It’s easy to lose weight. The hard part is keeping the weight off.
About 1 in 5 overweight or obese Americans successfully loses weight and keeps the weight off. What if you could survey thousands of these successful losers to determine what habits they have in common — essentially crowdsourcing their top tips for weight loss success?
This is exactly what the National Weight Control Registry (NWCR) is doing. The NWCR is a database founded in 1994 by Rena Wing, Ph.D., of Brown University, and Jim Hill, Ph.D., of the University of Colorado. The NWCR was established to answer two key questions:
- Are there people who have successfully maintained a substantial weight loss? (Yes!)
- What common characteristics and strategies have helped these people achieve and maintain weight loss?
To be eligible for the NWCR, participants have to be 18 years of age or older, and have lost a minimum of 30 pounds and kept the weight off for at least 1 year. The registry now has more than 6,000 ‘losers’ who have lost an average of more than 60 pounds, and have kept off the weight for more than 5 years! (Almost 20% of NWCR participants have lost 100 pounds or more.)
These volunteers have answered questions about their eating behaviors, physical activity, and other habits. Thus most of the information is based on self-reports. About 90% had lost weight before, but had regained it (the average lifetime weight loss was 270 pounds over several previous attempts).
What’s different this time? The participants cite medical, emotional and/or social reasons or triggers for their successful loss and maintenance. They are committed to making — and keeping — behavioral changes that influence both the calories they consume and the calories they burn off.
7 Habits of Highly Successful Weight Loss Maintainers
1. Engage in regular physical activity. More than half of the NWCR members burn more than 2,000 kcal week. This is about 200 minutes a week (30 minutes/day) of moderate-intensity exercise. Popular activities include walking, stationary and/or road cycling, aerobics, walking or running on a treadmill, jogging, and strength training.
200 minutes a week is not a lot, and is just a bit more than the 150 minutes a week recommended in the U.S. Physical Activity Guidelines for Americans.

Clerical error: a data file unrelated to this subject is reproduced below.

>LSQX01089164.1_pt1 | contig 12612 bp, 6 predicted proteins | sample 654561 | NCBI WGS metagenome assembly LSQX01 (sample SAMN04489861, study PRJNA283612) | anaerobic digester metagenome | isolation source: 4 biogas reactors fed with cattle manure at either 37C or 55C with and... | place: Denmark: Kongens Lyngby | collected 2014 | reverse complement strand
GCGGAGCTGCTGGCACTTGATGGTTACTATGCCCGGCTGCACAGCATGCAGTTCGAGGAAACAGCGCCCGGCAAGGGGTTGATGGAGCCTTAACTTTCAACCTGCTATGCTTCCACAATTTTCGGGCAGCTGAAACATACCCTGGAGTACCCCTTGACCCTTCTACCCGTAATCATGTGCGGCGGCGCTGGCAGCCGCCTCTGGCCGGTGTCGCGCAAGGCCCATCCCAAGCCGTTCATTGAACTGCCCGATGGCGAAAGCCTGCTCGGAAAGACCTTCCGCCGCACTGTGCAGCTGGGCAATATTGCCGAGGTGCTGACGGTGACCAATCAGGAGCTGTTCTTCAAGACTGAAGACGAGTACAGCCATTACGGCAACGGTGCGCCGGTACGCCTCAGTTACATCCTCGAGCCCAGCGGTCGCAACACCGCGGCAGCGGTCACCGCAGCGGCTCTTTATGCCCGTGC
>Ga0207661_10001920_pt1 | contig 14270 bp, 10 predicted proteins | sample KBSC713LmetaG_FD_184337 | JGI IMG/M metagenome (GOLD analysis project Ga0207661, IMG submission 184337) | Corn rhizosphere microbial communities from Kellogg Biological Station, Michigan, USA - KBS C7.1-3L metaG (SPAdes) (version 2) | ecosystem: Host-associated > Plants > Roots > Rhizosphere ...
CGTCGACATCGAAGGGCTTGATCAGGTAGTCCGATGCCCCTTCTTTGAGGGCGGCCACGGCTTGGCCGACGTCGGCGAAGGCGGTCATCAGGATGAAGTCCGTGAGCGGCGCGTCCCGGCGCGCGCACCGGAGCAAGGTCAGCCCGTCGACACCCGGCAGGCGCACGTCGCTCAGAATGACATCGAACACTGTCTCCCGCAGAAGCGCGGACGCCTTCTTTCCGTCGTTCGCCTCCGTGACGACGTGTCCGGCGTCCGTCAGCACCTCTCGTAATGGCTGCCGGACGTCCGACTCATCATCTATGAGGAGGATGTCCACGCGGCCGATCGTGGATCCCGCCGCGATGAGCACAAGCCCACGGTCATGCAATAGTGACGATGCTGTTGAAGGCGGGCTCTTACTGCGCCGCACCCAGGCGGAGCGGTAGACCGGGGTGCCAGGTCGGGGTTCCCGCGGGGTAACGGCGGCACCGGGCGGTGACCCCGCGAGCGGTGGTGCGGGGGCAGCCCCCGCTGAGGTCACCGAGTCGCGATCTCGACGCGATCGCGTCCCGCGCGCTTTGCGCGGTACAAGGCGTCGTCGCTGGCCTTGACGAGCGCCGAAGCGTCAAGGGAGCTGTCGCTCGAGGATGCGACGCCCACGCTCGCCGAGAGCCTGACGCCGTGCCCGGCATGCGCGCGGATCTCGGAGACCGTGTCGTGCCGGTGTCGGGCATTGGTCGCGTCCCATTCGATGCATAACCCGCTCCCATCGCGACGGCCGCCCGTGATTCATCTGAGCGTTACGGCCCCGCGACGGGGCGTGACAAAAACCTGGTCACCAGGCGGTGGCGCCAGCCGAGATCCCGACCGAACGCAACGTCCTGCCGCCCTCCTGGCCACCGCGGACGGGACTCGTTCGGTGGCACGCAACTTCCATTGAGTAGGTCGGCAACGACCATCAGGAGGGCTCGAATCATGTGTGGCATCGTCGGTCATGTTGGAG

How many minutes of physical activity do you engage in each day? Can you add in 5–10 minutes a few days a week?
2. Limit television watching. About 63% of NWCR members report watching less than 10 hours a week of television (less than 1.5 hours a day on average).
According to the Bureau of Labor Statistics, Americans watched TV ~19 hours/week (2.7 hours a day) on average in 2010, while Nielsen pegs the number at ~32 hours/week (more than 4.5 hours a day) across ages 2 and up. How many hours a day do you spend watching TV?
3. Eat a low-calorie, low-fat diet. NWCR members report consuming 1,380 kcal/day, with less than 30% of the calories coming from fat. When shopping, they often reach for foods (such as salad dressings, dairy, and soft drinks) that have been modified to contain less sugar and fat.
A typical diet is assumed to be around 2,000 calories a day, but when it comes to calories, it’s definitely not ‘one size fits all.’ You can calculate the estimated calories you need each day, plus receive a daily food plan at Choose My Plate, from the USDA.
4. Eat a consistent diet and don’t splurge. NWCR members tend to eat the same foods regularly. They prepare most of their meals at home and typically have less than one fast food meal a week. They don’t splurge on high-calorie foods on weekends, holidays, or other special occasions.
5. Eat breakfast. Almost 80% of NWCR members report eating breakfast every day. This habit may help control hunger and prevent them from overeating later in the day.
6. High dietary restraint and awareness. NWCR members maintain control over what they eat. They don’t eat something in response to their emotions, or just because it’s there.
7. Self-track. More than half of NWCR members weigh themselves at least weekly and track their daily food intake. They also tend to monitor their calories and/or fat grams.
Do you track? What method do you use? Have you tried an app, or the online USDA SuperTracker?
The successful losers combine physical activity and diet. They use their leisure time wisely, engaging in physical activity instead of sedentary activities, such as TV watching. They exhibit restraint. And they stay on track with self-tracking.
What works (or doesn’t work) for you?
If you are a successful loser, you are invited to join the study: http://www.nwcr.ws/
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- Two women: istockphoto
- V a u h d i k a s [bike] courtesy of Pörrö at Flickr
- Remote courtesy of kevinthoule at Flickr
- Banana courtesy of the USDA Fruit Food Gallery
- Zero Gravity [scale] courtesy of mrjorgen at Flickr
Graham, T.J., Bond, D.S., Hill, J.O., Wing, Rena R. The National Weight Control Registry: A Study of “Successful Losers.” ACSM’S Health & Fitness Journal, 15 (2) pgs 8-12, 2011.